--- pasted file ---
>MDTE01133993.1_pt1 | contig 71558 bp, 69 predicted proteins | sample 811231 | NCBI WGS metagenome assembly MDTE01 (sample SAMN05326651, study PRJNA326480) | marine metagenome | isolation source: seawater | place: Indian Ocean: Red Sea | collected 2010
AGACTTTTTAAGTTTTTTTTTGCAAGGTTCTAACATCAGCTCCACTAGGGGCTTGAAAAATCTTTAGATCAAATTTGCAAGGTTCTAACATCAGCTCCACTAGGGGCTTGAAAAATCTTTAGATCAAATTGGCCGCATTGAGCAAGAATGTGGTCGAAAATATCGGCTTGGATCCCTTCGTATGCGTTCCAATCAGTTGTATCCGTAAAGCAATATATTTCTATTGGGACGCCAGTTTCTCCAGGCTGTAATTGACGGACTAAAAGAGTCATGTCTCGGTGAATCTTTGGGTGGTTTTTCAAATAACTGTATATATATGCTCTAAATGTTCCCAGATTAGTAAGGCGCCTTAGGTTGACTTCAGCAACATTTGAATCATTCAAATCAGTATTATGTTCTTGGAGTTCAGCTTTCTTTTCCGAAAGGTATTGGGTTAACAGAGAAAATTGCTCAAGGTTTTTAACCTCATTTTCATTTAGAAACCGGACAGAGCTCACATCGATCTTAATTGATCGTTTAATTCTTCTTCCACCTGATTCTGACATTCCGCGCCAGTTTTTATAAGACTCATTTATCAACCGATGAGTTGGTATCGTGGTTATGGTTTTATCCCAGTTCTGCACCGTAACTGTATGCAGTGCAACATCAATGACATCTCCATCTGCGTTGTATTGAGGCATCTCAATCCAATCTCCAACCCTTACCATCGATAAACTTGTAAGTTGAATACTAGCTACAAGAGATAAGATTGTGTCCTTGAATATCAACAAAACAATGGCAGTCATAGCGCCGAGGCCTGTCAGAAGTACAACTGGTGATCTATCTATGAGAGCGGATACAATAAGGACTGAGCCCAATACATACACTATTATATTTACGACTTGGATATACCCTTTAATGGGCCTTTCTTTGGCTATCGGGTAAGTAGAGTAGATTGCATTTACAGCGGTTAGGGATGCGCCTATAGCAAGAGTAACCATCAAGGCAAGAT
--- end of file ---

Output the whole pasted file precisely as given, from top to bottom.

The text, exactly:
>MDTE01133993.1_pt1 | contig 71558 bp, 69 predicted proteins | sample 811231 | NCBI WGS metagenome assembly MDTE01 (sample SAMN05326651, study PRJNA326480) | marine metagenome | isolation source: seawater | place: Indian Ocean: Red Sea | collected 2010
AGACTTTTTAAGTTTTTTTTTGCAAGGTTCTAACATCAGCTCCACTAGGGGCTTGAAAAATCTTTAGATCAAATTTGCAAGGTTCTAACATCAGCTCCACTAGGGGCTTGAAAAATCTTTAGATCAAATTGGCCGCATTGAGCAAGAATGTGGTCGAAAATATCGGCTTGGATCCCTTCGTATGCGTTCCAATCAGTTGTATCCGTAAAGCAATATATTTCTATTGGGACGCCAGTTTCTCCAGGCTGTAATTGACGGACTAAAAGAGTCATGTCTCGGTGAATCTTTGGGTGGTTTTTCAAATAACTGTATATATATGCTCTAAATGTTCCCAGATTAGTAAGGCGCCTTAGGTTGACTTCAGCAACATTTGAATCATTCAAATCAGTATTATGTTCTTGGAGTTCAGCTTTCTTTTCCGAAAGGTATTGGGTTAACAGAGAAAATTGCTCAAGGTTTTTAACCTCATTTTCATTTAGAAACCGGACAGAGCTCACATCGATCTTAATTGATCGTTTAATTCTTCTTCCACCTGATTCTGACATTCCGCGCCAGTTTTTATAAGACTCATTTATCAACCGATGAGTTGGTATCGTGGTTATGGTTTTATCCCAGTTCTGCACCGTAACTGTATGCAGTGCAACATCAATGACATCTCCATCTGCGTTGTATTGAGGCATCTCAATCCAATCTCCAACCCTTACCATCGATAAACTTGTAAGTTGAATACTAGCTACAAGAGATAAGATTGTGTCCTTGAATATCAACAAAACAATGGCAGTCATAGCGCCGAGGCCTGTCAGAAGTACAACTGGTGATCTATCTATGAGAGCGGATACAATAAGGACTGAGCCCAATACATACACTATTATATTTACGACTTGGATATACCCTTTAATGGGCCTTTCTTTGGCTATCGGGTAAGTAGAGTAGATTGCATTTACAGCGGTTAGGGATGCGCCTATAGCAAGAGTAACCATCAAGGCAAGAT